God’s Formula For Stress Relief
“You will keep in perfect and constant peace the one whose mind is steadfast [that is, committed and focused on You—in both inclination and character],Because he trusts and takes refuge in You [with hope and confident expectation].
“Perfect peace?” You’ve got to be kidding! Most of us wonder what that looks like, but we might not recognize it if we saw it. Our lives are full of stress, and for some reason, we keep turning off the alarm as we feel increasingly busy, hurried, and overwhelmed with responsibilities. We find a semblance of peace when we turn on the television and escape for a few minutes or when we take a much-needed vacation, but our lives certainly aren’t always characterized by God’s peace.
Isaiah’s promise of peace was given to men and women whose lives made ours look like a first-class cruise! The people of Israel had been defeated in battle, and most of them had been marched off into slavery. Stressed? They felt completely out of control, but God promised to rescue them and restore them- not just physically, but spiritually and emotionally, too.
The key to perfect peace isn’t in keeping a finely tuned schedule and hitting all green lights. The key is to rivet our minds in God’s goodness, strength, kindness, and purpose- not just to know these things are true, but to trust Him, delight in Him, and experience His leading each day. Then, when stresses come, we have a benchmark of peace, and we can say yes or no according to God’s design for our lives, rather than acquiring more possessions, positions, or pleasures.
Is perfect peace possible? Yes, even in our rapid-paced, stress-producing world, we can fix our minds and our hearts on God, and He gives us peace.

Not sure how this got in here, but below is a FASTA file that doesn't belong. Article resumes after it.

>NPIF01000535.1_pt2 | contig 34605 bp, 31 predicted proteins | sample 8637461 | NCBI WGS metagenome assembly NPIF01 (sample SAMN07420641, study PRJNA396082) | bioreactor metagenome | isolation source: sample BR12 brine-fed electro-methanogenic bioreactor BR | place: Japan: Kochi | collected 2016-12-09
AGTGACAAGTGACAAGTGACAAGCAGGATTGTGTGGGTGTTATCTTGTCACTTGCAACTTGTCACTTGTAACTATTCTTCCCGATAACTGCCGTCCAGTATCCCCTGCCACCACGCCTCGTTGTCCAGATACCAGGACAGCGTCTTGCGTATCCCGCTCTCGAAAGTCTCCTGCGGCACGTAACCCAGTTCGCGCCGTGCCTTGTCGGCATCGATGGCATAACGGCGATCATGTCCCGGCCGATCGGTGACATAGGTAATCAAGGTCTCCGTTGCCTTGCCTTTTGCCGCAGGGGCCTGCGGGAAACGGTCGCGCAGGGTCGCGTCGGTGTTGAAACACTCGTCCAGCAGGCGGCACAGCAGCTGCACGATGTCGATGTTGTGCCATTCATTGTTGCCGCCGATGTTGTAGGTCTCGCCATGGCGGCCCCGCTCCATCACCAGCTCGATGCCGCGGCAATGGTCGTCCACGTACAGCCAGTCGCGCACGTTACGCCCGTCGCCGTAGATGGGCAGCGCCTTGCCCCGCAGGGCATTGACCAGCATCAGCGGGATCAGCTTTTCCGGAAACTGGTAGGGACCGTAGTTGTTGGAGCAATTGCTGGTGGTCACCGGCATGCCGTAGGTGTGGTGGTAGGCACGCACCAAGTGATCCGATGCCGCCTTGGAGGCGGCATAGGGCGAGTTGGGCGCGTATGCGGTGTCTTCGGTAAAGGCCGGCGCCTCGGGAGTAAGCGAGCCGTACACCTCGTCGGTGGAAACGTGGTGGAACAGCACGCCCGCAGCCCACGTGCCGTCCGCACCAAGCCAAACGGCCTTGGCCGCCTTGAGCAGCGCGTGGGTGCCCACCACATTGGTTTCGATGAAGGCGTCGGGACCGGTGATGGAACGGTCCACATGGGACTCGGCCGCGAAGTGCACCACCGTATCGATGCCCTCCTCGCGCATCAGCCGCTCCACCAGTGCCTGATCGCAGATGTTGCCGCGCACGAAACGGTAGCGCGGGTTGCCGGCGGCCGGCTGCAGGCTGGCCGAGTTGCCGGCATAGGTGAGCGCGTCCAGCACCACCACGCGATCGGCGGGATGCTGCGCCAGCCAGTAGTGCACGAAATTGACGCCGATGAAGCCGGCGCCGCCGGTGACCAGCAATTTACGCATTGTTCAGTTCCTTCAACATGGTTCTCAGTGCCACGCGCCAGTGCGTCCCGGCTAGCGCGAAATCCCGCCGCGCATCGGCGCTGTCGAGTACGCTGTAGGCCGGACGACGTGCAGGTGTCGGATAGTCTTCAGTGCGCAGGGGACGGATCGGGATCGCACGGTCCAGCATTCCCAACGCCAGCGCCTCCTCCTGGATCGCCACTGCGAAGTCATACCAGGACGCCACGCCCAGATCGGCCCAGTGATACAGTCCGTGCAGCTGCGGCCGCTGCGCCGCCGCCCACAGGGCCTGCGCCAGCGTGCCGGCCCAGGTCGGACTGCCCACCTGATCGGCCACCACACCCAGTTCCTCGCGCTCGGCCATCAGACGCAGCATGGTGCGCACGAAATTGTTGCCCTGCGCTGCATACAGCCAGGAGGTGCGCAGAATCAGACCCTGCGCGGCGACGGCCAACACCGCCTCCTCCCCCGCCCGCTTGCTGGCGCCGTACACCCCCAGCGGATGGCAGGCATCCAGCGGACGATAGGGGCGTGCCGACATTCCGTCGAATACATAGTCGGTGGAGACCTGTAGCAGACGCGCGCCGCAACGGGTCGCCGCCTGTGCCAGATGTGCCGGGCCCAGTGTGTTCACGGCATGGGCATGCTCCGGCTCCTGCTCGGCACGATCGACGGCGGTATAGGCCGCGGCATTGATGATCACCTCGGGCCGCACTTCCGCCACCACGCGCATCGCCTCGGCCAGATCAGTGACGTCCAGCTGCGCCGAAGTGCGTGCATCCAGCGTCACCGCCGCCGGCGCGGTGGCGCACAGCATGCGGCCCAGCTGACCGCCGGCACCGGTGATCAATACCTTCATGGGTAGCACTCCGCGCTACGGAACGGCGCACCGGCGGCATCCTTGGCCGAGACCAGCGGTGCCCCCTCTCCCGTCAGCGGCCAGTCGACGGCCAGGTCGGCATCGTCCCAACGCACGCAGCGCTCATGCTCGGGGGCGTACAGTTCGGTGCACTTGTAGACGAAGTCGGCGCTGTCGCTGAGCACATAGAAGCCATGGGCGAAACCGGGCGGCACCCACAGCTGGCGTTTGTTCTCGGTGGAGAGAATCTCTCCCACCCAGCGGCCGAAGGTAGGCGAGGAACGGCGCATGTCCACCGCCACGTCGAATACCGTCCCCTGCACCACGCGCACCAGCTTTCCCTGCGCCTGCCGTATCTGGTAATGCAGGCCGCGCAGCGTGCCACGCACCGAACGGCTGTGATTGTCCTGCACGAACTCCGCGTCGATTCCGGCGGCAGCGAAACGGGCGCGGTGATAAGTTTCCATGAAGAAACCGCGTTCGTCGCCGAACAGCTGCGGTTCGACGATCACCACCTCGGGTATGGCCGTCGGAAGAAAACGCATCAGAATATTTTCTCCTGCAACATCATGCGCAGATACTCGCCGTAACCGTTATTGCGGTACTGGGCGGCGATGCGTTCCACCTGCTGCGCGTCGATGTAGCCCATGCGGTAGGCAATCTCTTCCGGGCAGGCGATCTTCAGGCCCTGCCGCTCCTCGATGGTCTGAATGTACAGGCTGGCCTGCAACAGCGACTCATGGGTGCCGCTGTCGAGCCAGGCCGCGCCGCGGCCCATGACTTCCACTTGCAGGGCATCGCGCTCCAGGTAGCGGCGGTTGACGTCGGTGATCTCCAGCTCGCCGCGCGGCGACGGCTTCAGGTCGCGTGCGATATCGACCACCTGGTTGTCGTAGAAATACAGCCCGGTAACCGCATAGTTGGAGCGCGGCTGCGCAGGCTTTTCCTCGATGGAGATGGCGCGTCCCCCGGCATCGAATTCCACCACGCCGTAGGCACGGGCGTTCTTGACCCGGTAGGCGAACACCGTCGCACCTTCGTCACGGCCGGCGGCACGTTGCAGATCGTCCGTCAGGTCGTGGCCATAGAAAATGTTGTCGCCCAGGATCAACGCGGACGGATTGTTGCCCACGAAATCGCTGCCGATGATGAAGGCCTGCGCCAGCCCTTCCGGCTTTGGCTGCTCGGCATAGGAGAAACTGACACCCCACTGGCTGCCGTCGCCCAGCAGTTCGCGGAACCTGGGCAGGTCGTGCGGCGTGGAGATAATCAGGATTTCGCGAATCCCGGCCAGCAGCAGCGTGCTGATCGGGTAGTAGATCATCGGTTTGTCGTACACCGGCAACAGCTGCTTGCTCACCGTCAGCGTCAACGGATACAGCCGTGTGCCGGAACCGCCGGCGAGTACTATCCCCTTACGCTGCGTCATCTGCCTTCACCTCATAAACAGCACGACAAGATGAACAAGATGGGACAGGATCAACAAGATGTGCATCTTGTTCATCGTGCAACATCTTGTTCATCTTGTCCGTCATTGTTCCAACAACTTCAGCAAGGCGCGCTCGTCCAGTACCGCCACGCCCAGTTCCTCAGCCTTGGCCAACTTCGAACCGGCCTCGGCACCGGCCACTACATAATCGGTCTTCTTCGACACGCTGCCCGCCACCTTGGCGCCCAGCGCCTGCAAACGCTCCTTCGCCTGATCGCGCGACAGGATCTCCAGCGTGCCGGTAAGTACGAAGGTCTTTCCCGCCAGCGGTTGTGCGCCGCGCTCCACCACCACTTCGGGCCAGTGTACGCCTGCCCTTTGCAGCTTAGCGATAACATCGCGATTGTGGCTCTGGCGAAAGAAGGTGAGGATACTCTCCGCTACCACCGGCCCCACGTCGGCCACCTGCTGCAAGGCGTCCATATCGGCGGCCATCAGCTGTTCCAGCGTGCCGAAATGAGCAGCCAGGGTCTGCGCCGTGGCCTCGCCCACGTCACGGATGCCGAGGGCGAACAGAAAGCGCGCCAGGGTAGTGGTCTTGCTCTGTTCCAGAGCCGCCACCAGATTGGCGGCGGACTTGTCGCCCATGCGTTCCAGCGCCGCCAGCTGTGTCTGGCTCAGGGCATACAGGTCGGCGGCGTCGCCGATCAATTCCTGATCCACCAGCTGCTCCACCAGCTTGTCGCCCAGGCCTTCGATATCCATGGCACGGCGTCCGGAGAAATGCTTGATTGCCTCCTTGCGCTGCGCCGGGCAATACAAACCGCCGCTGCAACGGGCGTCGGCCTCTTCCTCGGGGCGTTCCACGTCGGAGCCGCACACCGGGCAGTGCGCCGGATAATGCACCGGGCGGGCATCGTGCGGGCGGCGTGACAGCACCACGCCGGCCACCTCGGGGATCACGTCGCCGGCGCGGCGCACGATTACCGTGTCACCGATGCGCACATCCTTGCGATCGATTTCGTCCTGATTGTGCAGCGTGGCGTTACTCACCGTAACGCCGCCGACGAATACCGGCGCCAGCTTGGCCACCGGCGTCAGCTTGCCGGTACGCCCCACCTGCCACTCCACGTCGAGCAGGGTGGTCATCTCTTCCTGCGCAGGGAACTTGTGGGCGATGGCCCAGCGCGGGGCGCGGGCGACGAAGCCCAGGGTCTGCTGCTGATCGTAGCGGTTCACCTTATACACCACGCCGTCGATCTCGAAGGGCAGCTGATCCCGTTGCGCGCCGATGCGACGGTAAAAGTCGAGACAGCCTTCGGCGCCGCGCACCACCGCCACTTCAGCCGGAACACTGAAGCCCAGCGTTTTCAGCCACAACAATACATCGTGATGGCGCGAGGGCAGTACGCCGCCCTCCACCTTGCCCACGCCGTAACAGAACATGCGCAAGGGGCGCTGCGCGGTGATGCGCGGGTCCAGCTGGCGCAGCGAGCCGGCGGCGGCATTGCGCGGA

Surely it makes sense that the Lord who knew how to create the world knows how to run it- including even your own life.
Peace is such a precious jewel that I would give anything for it but truth.
The fifty-third chapter of Isaiah tells us what Christ purchased through His death on the cross:
“But He was wounded for our transgressions,He was bruised for our iniquities;The chastisement for our peace was upon Him,And by His stripes we are healed.”
God is interested in the whole of us. Sometimes we focus so much on God providing a way for us to live in heaven eternally that we forget He also has provided for our journey here on earth. Isaiah points out, and I think with priority, what Christ purchased for us on the cross. First, he says that Christ was “wounded for our transgressions.” A transgression is a willful act of sin and disobedience. It is making the choice to ignore God’s commands and go our own way. It’s the ultimate act of rebellion against God. Yet, Isaiah says, that Christ was nailed to the cross and the spear was thrust into His side and John records that blood and water gushed out. Great grace cost great sacrifice and Christ poured out His blood on the mercy seat for our transgressions.